Your bird may suffer malnutrition because they are not interested in strange food.

There is a way to deal with this problem. By products that contain the ingredients parakeets like. These are:

  • Canary seed.
  • Berries.
  • Black oil sunflower seed.

Skip products that are mostly milo or mostly corn. But supplement your parakeet’s diet with other foods that parakeets eat in the wild.

Fruits and Veggies for Your ParaKeet

It’s really difficult to pick the seeds out of a bird seed mix. Your bird will be happier if you spend the extra money to buy the seeds they really like, and won’t let them go to waste.

It’s OK not to give your parakeet a mostly-seed diet, like they eat in nature. Your bird may fly a few feet a day, certainly not 30 miles a day.

Fruits and vegetables will give your bird a balance of vitamins and minerals that can’t be found in bird seed.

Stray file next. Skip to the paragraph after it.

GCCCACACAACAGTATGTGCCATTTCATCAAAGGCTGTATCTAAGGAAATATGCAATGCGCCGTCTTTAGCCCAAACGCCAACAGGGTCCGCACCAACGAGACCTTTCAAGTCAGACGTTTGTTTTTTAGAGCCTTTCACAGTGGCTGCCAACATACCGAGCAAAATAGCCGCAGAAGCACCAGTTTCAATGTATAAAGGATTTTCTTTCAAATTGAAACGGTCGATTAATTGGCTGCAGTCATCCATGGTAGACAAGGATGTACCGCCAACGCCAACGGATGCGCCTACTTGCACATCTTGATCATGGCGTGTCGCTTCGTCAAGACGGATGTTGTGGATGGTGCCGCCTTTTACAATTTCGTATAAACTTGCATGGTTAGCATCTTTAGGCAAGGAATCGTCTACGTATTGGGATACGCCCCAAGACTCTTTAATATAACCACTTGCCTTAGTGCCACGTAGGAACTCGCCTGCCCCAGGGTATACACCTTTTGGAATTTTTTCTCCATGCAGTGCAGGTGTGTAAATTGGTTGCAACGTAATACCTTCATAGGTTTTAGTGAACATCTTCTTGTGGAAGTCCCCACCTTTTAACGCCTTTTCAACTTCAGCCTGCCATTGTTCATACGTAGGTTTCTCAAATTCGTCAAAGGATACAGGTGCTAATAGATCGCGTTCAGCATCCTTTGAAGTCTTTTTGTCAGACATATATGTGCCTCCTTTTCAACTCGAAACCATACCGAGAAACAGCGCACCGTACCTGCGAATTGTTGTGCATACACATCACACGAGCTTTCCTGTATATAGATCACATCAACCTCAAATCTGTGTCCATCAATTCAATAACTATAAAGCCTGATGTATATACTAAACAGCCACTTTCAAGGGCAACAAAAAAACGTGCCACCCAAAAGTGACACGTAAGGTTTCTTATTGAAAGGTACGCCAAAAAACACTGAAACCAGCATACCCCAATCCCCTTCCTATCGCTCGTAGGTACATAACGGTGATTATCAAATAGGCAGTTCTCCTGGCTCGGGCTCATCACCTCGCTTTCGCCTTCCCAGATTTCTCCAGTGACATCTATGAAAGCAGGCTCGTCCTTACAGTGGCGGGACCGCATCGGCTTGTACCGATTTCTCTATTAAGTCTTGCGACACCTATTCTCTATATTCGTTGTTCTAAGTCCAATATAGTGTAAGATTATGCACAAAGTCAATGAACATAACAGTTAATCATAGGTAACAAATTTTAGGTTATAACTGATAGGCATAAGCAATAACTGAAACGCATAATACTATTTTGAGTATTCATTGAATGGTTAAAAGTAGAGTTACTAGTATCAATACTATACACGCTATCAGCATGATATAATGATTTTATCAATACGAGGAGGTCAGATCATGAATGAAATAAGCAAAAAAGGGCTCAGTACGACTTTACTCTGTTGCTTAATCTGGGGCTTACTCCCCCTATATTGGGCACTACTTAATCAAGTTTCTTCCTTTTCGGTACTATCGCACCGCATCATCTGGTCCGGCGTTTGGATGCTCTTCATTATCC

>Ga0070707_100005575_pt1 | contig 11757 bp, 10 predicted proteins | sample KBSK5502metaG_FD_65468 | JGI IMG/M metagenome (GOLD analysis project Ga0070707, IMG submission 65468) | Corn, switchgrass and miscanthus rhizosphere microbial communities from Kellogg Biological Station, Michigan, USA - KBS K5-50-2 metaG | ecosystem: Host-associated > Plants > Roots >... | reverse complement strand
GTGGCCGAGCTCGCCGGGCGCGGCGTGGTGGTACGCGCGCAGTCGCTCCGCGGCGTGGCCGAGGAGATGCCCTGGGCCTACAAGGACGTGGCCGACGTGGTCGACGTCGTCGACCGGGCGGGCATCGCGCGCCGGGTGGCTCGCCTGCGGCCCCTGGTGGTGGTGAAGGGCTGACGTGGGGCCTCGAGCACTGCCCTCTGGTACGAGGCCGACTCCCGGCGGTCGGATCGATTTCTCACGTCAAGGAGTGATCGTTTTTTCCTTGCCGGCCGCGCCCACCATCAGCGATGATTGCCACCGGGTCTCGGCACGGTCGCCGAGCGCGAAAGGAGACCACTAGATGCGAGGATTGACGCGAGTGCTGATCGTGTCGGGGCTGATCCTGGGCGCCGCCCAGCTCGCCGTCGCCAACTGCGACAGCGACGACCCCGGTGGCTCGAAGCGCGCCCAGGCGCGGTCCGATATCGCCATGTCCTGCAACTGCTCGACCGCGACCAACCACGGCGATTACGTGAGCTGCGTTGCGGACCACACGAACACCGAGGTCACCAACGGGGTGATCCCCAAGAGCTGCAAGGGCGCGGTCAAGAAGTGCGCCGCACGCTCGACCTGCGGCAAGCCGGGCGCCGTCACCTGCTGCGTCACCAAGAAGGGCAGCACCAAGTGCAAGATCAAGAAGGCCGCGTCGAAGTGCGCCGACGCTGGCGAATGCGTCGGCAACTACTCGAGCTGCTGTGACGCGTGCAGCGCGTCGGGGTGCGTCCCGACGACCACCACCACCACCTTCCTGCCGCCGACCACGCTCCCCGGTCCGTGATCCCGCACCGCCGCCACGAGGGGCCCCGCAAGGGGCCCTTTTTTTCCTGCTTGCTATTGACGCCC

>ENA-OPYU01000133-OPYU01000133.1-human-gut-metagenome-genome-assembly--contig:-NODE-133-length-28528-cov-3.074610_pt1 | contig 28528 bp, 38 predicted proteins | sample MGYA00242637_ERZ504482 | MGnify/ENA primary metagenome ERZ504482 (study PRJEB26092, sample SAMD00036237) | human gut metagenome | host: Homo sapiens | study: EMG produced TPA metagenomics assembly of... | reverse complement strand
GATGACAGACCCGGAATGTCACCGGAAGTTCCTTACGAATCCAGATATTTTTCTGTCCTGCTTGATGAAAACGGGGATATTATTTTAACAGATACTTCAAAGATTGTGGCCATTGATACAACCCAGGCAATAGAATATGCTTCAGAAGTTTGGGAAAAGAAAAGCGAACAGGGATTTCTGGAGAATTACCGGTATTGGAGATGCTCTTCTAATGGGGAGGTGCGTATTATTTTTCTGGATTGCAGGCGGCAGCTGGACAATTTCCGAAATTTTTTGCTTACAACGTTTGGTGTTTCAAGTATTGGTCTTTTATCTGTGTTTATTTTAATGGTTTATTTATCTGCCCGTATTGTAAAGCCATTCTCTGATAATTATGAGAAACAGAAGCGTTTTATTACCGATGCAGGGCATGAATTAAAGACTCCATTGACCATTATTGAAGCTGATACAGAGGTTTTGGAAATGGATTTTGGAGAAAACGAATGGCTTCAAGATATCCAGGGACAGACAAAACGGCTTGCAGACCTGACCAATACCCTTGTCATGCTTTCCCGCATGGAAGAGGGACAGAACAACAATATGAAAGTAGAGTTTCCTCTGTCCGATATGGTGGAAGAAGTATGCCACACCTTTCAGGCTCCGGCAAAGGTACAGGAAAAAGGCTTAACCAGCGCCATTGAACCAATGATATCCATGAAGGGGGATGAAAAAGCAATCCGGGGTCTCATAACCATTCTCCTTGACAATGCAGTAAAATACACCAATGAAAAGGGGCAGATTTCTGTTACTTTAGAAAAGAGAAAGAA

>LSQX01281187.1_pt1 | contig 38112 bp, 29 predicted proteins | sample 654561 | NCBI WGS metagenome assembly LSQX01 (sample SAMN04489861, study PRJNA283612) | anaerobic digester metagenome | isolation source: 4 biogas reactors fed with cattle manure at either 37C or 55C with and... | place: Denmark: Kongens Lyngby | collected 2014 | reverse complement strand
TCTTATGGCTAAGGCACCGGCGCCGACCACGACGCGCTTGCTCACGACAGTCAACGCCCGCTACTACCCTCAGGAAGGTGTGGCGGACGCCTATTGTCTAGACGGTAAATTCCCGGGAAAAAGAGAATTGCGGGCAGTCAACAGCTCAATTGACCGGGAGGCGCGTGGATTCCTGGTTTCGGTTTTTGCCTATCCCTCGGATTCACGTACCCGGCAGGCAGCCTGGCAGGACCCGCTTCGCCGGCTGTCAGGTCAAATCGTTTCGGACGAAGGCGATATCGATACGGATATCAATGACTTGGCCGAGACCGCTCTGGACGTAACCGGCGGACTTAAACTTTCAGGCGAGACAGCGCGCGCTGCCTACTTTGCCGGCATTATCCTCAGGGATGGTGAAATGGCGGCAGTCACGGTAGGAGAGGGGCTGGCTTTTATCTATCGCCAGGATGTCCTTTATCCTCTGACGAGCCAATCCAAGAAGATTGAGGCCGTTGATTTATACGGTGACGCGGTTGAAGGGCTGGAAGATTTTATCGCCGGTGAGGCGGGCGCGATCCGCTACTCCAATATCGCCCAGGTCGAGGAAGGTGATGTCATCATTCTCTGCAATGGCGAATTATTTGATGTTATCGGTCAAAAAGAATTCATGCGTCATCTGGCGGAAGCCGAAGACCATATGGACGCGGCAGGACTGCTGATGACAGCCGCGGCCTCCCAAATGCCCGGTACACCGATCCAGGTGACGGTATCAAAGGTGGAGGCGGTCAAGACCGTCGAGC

And you will have fun experimenting with all sorts of fruits and vegetables to discover which ones your parakeet likes.

Healthy choices for parakeets include:

  • Sliced bananas (No need to give the bird the peel)
  • Any berry humans would eat, especially blackberries and blueberries
  • Sliced raw beets
  • Broccoli florets
  • Sliced or shredded carrots
  • Cauliflower florets
  • Raw corn kernels
  • Orange slices
  • Grapefruit wedges
  • Mango slices (no skin or peel, they’re toxic)
  • Cucumber slices
  • Yellow squash or zucchini slices
  • Chunks of pineapple
  • Shredded Swiss chard, cabbage, spinach, or kale
  • Sliced peaches, plums, or pears, but never the pit. The pit of stone fruits contains amygdalin, which the body converts to cyanide

Give your parakeet a tablespoon, that is, about 15 grams, of five selections every day. Notice which foods get eaten, and offer them again.